As anyone who has been involved in the real estate investment sector for any length of time will probably tell you, it can be a complex and sometimes confusing industry to try to understand.

This can be particularly the case if you are a foreign investor – for example someone who is looking to negotiate the local complexities of a market like Mexico’s. There are many different housing sectors to assess and, on top of this, challenges that include everything from understanding unique legal requirements such as fideicomiso through to finding a local real estate agent you trust.

Classifying the markets

But there is an approach that I think can be helpful for new investors looking to enter the real estate sector, particularly one as complex as Mexico’s. That is to try and do everything that you can to understand the different ways that real estate markets are actually classified – and to see how this process can then directly inform some of the decisions you might make as you look at where to put your money. So what exactly do I mean by this?

Well, before we go into the ways that different real estate markets can be classified, it is probably worth quickly explaining how and why understanding these definitions and what they represent can be useful to potential investors.

The bottom line is this – how you define the difference between real estate markets really depends on what is important to you as an investor. The point here is that as an investor it helps to have a strong strategy for being able to clearly define the difference between target markets in order to both help you choose where to invest your money, but also to help you to create a more coherent investment strategy overall.

Many different approaches

So, for example, it may be that you decide to define the difference between the various real estate markets you’re looking at on population alone. It is a very narrow definition, but it could help you to begin to see the potential of different markets that you are considering and help you to compare them to other, similar-sized markets.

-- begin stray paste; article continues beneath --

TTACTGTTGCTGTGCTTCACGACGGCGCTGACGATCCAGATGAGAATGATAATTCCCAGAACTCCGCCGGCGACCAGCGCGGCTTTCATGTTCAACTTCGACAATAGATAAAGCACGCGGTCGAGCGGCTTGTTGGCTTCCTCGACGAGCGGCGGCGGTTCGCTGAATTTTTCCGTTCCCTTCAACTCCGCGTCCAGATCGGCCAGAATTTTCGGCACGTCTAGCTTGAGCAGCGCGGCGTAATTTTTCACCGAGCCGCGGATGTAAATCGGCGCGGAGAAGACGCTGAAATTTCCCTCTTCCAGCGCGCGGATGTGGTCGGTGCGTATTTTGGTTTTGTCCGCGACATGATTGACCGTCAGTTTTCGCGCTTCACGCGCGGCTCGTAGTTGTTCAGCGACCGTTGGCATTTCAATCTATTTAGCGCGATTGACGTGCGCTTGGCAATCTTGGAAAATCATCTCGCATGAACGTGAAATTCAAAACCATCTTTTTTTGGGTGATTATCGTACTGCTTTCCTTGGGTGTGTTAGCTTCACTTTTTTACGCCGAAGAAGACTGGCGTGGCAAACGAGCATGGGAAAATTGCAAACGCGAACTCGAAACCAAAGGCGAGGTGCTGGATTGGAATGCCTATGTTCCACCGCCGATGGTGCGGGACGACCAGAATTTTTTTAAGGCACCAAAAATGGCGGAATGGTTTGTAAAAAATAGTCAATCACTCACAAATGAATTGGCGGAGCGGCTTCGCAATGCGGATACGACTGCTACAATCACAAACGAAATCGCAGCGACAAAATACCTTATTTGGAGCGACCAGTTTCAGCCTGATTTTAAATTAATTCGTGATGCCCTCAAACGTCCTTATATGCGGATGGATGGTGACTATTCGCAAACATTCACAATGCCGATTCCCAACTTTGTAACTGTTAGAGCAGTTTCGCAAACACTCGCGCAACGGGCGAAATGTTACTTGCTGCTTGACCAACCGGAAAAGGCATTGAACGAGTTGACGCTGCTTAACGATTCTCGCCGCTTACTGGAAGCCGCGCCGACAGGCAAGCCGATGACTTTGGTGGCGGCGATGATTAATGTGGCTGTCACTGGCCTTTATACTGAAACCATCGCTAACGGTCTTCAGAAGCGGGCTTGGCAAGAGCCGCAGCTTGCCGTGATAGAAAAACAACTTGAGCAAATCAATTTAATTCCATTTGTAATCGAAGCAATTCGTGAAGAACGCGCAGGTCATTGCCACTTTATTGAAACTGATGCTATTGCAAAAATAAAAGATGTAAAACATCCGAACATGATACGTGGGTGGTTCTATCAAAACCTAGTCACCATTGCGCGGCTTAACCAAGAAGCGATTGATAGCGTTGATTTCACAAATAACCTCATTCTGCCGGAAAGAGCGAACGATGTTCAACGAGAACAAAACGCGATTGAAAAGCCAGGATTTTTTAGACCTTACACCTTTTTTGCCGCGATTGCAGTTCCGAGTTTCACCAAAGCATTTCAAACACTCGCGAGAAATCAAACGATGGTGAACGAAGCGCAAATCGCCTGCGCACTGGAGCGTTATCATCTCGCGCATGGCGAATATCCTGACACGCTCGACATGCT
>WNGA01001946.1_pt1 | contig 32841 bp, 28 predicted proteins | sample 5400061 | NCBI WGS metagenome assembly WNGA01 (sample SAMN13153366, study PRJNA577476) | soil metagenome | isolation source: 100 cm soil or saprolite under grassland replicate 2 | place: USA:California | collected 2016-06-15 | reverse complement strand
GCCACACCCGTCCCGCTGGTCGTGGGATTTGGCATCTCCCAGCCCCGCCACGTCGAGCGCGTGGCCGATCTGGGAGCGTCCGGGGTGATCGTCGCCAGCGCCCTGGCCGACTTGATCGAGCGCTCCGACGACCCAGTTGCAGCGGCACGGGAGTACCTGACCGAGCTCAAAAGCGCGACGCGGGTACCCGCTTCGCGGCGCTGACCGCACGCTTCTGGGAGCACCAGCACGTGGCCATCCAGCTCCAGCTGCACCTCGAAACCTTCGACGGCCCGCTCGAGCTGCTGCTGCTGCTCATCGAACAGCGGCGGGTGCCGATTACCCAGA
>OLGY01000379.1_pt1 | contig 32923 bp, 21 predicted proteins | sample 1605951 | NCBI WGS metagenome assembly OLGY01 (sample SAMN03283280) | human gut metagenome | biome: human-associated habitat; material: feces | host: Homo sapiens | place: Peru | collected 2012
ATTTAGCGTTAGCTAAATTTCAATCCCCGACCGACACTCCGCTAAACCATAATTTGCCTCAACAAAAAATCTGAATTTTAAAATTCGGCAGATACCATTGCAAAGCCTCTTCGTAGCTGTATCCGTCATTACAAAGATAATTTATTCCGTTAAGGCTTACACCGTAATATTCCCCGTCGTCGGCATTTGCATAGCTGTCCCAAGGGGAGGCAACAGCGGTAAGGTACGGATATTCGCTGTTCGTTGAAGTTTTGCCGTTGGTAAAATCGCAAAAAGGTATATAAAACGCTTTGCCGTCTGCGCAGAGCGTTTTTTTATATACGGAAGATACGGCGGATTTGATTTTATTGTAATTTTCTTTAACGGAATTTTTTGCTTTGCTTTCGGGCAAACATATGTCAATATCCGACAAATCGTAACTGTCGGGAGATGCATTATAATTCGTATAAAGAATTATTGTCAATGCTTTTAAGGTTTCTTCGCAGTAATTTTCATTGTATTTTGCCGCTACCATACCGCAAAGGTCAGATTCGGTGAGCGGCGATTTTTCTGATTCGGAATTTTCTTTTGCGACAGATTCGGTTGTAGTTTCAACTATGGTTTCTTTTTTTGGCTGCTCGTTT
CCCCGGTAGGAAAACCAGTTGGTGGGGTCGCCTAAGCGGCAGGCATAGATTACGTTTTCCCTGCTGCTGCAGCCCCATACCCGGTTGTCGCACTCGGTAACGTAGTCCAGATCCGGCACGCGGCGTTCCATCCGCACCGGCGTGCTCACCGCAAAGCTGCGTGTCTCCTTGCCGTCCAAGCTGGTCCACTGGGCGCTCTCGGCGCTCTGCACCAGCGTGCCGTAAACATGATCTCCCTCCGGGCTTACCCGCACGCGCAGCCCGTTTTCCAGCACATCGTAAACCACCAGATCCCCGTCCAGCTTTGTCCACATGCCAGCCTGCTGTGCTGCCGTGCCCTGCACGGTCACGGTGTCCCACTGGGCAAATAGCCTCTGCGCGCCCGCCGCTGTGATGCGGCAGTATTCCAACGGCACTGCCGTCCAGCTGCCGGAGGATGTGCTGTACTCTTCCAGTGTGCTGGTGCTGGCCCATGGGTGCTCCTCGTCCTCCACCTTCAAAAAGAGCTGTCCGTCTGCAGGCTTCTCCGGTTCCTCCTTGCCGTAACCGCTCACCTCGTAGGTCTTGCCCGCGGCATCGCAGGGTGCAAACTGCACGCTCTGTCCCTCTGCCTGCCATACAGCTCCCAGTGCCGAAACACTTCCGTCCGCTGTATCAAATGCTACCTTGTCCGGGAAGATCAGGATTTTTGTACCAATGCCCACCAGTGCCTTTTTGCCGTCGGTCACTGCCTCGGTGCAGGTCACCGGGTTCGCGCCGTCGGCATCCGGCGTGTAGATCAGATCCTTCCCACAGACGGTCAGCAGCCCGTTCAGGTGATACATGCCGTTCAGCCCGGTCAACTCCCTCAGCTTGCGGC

Commonly, real estate investors will divide the areas they are looking at into primary, secondary and tertiary markets, and again, population size is one possible starting point for beginning this process.

But there are also a huge number of other potential data points we can take into account when we are looking at how you might begin to classify different markets – and we’d certainly suggest that this broader approach is probably a more reliable strategy for someone who wants to build up an accurate picture of potential targets before they go ahead and invest.

Taking the broader view

With this in mind, you may choose to include demographic factors, the levels of economic activity in the area, retail occupancy rates, car ownership, job growth or rent prices, all as additional ways of beginning to classify the different areas you are looking at. Of course, we live now in an age where huge amounts of information are available to investors in order to help them to make more informed choices, and so we are now able to classify markets in much more sophisticated ways than simply by population.

As a general rule, the benefit of understanding the difference between what represents a primary, a secondary and a tertiary market for the investor lies in the fact that primary markets are the ones that are often the most exposed to the ups and downs of the market. Secondary and tertiary real estate markets are often more affordable and are less likely to be over-priced, even when the market is on the rise. Identifying where these markets are, in the area you are interested in, could be the first stage of your investment strategy.

Build slowly

Our advice then is simply to take your time. Begin to build your investment strategy, not just on a broad understanding of the overall real estate market and its current trends, but on a view that takes into account all of the factors that are coming into play on a local level.

So, understand how these factors directly effect the area you are looking at – for example a local employer expanding their premises or a new airport being built nearby with direct, cheap flights to the US. Gain a clear understanding of the consequences of these myriad factors, and then use them to build a comprehensive picture of the overall real estate sector, divided up into primary, secondary and tertiary markets, that will help you to take a much more focused and deliberate approach.

Finally, build your strategy around those areas where there is the most potential for the highest yields – and again, remember those might not necessarily be those that have the highest populations or the most expensive properties.